Youth make up another large group. It is true that over half of all the minimum wage workers are young in this country. That is over 500,000 people. We heard a lot of moralizing about whether youth actually need a living wage or not, the conclusion being that they tend to live in their parents' basements and are subsidized by their parents, forgetting that youth are trying to get a start in life, trying to pay for their educations. They are not all lazy slackers living in their parents' basements by choice. Some of them are forced to live there because they have no other alternative.

As one young woman who testified at our hearings in Esquimalt said, she was still looking for that store that had a student price for milk and a minimum wage price for eggs. They pay the same prices the rest of us pay while earning only a minimum wage.

Most surprising to me, which I learned when I was working on this at the council level, was that workers over the age of 55 make up nearly 10% of all minimum wage workers. That means there are over 100,000 Canadians over the age of 55 working full time and living in poverty; 4.5% of women over 55 who work earn only the minimum wage, and 3.6% of men.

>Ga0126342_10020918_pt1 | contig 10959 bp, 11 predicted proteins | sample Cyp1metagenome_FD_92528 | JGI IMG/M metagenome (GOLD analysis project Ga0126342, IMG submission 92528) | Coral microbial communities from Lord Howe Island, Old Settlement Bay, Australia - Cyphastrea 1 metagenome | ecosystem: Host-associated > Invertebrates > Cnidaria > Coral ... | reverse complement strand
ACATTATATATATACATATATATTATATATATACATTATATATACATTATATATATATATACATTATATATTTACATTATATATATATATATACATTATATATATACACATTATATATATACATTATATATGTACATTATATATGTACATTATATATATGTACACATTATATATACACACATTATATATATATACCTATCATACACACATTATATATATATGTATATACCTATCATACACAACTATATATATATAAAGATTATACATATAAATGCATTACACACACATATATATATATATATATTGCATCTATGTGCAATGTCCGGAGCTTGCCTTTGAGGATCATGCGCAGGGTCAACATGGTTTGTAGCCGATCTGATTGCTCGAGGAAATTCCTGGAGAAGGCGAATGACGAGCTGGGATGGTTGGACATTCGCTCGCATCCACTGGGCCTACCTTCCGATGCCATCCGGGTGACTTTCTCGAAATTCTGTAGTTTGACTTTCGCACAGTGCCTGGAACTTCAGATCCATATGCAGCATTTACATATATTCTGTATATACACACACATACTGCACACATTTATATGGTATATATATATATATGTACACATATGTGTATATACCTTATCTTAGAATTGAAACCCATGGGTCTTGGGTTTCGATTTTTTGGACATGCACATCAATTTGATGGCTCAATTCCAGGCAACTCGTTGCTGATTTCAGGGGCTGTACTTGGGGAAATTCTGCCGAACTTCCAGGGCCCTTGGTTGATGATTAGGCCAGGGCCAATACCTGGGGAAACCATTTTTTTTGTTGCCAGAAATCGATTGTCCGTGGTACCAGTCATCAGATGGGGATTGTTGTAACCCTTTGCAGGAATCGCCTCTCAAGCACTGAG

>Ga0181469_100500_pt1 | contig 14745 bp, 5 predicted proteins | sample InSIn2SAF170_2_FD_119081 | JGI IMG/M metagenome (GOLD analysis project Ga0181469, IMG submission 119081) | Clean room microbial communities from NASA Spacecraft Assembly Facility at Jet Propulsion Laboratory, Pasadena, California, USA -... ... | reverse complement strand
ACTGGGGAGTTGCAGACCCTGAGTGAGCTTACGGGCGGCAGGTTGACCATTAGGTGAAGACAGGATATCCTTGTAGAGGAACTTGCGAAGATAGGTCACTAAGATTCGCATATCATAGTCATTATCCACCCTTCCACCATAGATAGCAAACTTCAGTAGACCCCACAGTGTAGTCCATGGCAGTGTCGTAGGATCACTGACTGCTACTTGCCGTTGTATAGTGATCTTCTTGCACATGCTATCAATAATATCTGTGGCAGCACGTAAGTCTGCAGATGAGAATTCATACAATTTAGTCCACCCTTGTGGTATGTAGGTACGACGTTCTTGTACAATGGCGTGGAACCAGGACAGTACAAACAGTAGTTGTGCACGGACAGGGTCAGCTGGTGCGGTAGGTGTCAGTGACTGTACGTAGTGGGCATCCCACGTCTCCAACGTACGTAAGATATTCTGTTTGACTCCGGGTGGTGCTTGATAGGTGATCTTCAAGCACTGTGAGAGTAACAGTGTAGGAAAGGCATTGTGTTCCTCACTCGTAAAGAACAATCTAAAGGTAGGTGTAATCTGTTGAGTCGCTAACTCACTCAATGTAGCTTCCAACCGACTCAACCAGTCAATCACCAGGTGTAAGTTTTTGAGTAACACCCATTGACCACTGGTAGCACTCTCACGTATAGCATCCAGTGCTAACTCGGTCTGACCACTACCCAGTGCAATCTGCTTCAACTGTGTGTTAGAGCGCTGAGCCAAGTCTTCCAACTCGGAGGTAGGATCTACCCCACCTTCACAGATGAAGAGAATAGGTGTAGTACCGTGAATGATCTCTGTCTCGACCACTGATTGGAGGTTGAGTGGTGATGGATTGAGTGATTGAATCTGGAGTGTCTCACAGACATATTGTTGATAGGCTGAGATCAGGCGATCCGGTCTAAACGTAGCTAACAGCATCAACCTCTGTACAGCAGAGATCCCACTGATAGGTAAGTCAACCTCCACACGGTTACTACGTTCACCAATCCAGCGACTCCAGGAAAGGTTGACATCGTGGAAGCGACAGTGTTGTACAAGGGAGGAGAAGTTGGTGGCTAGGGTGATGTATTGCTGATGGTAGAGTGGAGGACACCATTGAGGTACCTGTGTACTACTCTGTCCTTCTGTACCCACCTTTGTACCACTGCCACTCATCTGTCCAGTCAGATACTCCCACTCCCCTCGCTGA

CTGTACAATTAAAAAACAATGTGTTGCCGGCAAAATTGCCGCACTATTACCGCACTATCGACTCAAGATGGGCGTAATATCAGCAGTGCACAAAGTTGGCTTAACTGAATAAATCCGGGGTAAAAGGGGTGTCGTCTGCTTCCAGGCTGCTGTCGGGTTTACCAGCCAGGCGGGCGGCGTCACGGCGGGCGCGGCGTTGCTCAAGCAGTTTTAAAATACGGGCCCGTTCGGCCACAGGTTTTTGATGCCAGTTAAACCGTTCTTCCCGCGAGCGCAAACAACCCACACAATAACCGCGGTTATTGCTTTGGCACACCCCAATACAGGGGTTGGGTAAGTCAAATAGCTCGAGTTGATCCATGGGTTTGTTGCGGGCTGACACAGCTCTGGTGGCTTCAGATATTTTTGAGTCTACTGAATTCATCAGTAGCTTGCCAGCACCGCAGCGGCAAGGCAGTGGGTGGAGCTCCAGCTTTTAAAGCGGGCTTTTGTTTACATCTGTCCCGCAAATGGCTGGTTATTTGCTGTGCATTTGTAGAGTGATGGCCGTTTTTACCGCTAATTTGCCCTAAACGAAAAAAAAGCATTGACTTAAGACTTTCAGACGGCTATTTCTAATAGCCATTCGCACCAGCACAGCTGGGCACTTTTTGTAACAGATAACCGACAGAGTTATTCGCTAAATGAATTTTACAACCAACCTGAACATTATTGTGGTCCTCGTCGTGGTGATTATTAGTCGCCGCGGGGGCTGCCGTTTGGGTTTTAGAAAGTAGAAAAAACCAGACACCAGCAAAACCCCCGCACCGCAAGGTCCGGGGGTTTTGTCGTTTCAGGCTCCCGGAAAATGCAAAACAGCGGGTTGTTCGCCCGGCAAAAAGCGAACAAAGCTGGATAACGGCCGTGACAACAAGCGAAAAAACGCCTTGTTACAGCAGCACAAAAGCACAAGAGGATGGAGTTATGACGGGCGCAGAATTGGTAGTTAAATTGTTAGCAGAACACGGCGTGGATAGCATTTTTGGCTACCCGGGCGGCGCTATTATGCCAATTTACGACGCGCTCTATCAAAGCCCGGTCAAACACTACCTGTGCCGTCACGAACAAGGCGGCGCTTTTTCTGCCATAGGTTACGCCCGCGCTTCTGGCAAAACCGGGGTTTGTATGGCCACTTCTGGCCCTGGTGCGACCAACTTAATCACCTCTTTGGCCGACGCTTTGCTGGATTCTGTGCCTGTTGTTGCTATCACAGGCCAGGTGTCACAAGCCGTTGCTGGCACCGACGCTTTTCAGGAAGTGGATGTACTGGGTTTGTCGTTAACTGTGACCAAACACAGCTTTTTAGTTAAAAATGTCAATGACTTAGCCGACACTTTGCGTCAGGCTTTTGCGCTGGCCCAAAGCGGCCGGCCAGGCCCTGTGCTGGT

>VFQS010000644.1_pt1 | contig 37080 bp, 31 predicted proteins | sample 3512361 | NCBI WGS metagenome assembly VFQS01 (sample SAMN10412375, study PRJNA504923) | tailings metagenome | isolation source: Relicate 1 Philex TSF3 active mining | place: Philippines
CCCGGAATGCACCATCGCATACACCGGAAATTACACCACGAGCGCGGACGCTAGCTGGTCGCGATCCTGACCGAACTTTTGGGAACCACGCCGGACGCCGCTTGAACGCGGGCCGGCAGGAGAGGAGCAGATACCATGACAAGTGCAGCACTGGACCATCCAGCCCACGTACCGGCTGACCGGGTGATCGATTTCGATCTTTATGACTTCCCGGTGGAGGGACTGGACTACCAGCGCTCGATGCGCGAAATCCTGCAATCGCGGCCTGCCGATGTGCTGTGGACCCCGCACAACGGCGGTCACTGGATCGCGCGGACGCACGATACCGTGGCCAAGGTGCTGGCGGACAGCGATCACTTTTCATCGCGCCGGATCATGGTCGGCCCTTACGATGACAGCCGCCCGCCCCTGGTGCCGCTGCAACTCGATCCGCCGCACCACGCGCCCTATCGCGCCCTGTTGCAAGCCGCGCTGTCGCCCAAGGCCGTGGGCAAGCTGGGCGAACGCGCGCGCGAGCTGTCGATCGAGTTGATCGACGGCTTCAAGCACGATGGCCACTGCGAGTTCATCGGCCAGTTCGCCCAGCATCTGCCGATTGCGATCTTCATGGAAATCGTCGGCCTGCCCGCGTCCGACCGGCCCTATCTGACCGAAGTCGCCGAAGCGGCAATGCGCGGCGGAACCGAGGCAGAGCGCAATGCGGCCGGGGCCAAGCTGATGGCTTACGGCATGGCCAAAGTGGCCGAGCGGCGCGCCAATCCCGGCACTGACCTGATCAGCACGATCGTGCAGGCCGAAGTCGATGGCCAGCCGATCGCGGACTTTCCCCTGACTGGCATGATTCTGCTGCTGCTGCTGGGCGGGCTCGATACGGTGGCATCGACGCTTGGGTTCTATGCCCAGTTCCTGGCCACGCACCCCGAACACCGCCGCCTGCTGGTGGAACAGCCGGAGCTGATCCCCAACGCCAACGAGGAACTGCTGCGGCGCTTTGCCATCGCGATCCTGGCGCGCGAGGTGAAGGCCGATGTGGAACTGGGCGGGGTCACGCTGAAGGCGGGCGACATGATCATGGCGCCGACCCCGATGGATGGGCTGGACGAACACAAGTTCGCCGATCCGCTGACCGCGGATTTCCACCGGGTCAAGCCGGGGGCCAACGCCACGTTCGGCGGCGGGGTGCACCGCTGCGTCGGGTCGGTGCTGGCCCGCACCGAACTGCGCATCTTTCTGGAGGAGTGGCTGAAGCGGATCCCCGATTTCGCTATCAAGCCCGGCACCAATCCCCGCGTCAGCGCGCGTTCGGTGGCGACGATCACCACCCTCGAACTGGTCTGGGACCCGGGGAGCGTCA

The other argument we heard, and it was just repeated in this chamber and it was repeated at the municipal level, is the false job losses argument. It has been made here today and I am sure we will hear it again and again. Most businesses are in a situation where labour is only one factor in their costs. High rents, high credit card transaction fees, and a host of other costs, not just labour, determine what prices they have to charge in the market.

The real world simply does not support the theory that there will be youth job losses or job losses of any kind. In fact, in the last year, 13 states in the U.S. increased their minimum wages, five through legislation and eight through indexing. Job growth was 1.8% in the 13 states that increased their minimum wage, and 1.5% in the 37 states that did not increase their minimum wage. Therefore, there is higher growth in jobs with a higher minimum wage.